‘The Redaction Project’ takes you inside the mind of artist Anne de Marcken

Anne de Marcken’s art installation “The Redaction Project” began with a short story that resisted her efforts at editing and grew into a multimedia taxonomy of the story.

The installation, opening Saturday at Salon Refu, 114 Capitol Way N., is like a science project analyzing words in and out of context. It dares to quantify something about the creative process. And it documents the workings of de Marcken’s mind.

In other words, it’s pretty far afield from what you might expect to find in a downtown Olympia art gallery.

“I’m interested in making something happen that startles and excites people, and this will do that,” said Susan Christian, Salon Refu’s owner. “People are interested in these experimental or nontraditional art forms, and Olympia doesn’t have any other place where that’s happening. I think there’s room for that.”

Christian didn’t really know what to expect when de Marcken proposed the installation a year ago, but she figured the artist didn’t either. “I knew that whatever she did would be very precise and probably very much not what she expected when we first talked about this,” Christian said.

“I figure it out as I go along,” said de Marcken, a multimedia artist who teaches writing and film at The Evergreen State College. “This installation is possibly not an endpoint of a process of trying engage with narrative and with words and with a particular story.”

The story, “After Life,” began to move into the realm of art when she decided to redact it — that is, to black out words with a marker, obscuring them but leaving evidence of where they once were.

“I started covering up words,” she said. “It was fun. It was liberating. I experienced a lot of joy and so much relief. I felt like I had a way into the story.”

She quickly realized that she didn’t want to lose the words she was redacting, so she covered them with black highlights in a word-processing program so her actions could be undone. The words were both there and not there.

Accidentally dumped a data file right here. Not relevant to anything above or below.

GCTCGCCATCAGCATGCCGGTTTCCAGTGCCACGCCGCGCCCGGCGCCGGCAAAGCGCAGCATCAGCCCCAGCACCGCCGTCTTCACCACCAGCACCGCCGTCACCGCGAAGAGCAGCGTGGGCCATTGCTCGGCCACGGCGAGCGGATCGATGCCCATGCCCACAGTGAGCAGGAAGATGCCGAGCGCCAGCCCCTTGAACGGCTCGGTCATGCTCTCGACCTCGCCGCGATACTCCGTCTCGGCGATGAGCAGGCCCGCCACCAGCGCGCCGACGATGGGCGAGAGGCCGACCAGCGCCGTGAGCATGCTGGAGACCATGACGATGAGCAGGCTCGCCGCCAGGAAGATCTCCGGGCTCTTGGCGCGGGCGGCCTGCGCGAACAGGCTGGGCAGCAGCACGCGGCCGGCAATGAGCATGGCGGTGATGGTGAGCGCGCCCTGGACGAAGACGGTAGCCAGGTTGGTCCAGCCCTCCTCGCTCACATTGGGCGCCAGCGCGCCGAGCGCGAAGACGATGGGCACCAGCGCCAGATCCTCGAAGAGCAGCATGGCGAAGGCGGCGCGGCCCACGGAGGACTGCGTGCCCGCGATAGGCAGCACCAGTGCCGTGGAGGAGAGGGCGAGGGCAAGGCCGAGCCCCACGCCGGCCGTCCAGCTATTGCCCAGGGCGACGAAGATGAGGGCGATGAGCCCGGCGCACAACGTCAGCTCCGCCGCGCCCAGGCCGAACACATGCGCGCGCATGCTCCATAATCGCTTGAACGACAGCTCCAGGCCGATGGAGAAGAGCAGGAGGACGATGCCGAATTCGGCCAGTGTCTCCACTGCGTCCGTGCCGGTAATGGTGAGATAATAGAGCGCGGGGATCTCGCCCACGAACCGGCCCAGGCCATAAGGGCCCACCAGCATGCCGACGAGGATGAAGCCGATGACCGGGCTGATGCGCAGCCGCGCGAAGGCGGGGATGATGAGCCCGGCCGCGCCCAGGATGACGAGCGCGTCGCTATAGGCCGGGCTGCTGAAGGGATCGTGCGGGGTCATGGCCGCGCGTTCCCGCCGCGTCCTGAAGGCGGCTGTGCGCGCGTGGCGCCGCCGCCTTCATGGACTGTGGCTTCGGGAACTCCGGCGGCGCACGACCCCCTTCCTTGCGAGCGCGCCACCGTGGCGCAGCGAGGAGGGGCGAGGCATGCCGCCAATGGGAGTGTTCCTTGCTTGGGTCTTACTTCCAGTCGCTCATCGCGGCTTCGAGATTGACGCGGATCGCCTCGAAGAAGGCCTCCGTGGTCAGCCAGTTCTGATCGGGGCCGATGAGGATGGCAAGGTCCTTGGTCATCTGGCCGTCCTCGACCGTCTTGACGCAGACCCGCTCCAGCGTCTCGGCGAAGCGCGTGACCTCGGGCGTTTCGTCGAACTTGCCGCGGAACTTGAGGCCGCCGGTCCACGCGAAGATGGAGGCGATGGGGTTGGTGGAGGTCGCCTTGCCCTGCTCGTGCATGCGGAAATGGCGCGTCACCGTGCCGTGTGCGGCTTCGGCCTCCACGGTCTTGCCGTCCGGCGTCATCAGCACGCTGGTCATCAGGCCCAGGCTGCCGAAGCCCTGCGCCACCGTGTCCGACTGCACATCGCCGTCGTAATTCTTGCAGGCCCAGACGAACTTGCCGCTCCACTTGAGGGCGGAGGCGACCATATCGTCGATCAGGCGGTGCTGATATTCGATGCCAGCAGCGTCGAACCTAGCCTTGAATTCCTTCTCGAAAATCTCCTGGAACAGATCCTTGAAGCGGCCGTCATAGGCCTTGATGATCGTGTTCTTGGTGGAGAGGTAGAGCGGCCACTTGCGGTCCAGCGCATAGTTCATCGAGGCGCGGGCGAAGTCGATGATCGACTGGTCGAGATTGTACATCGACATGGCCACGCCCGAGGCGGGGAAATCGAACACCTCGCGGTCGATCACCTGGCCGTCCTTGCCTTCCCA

“The story just exploded into this creative, imaginative adventure,” said Marilyn Freeman, de Marcken’s spouse and longtime collaborator on creative projects.

“I have a sense of the words being these wild animals that have lives of their own,” de Marcken said. “Once they are decoupled from the narrative structure, they can do anything.”

She became fascinated with the patterns created by the redaction, and yet the pages where words peek out from among vast areas of black are not part of the exhibit, although it does include wood-block prints depicting the patterns created on some redacted pages.

The story itself is in the space only in glimpses and fragments. (And in the show’s catalog.)

Every element is about documenting the story, classifying the words and analyzing them, much as a scientist might generate reports on the status of particular animals in an endangered species.

A letterpress print includes every word in the story in alphabetical order. A rack holds versions of the story, spreadsheets and more. There’s a soundtrack, an audio recording of a reading of the redacted version of “After Life.”

And 1,860 painstakingly aligned index cards are tacked onto two walls, occupying a space 27 feet long and 8 feet high.

There is one card for each unique word in the original story. The cards record how many times the word appeared in the original version of the story and how many times it remained in the current version, which has only 1,316 words compared to the original’s 8,037.

“Index cards give the appearance of order while promoting chaos,” de Marcken wrote in the exhibition catalog.

Another way to look at it is that they attempt to impose some order to the chaos of the never-ending story.

‘The Redaction Project’

What: This installation by multimedia artist Anne de Marcken explores the nature of narrative and words through a rigorous examination of the evolution of a short story she wrote.

When: Opens Saturday with a conversation with Anne de Marcken at 3 p.m. and an opening reception at 5 p.m. On view through March 31. Gallery hours are 2-6 p.m. Thursdays through Sundays.

Where: 114 Capitol Way N., Olympia; 360-280-3540; salonrefugallery.com.

Tickets: Free.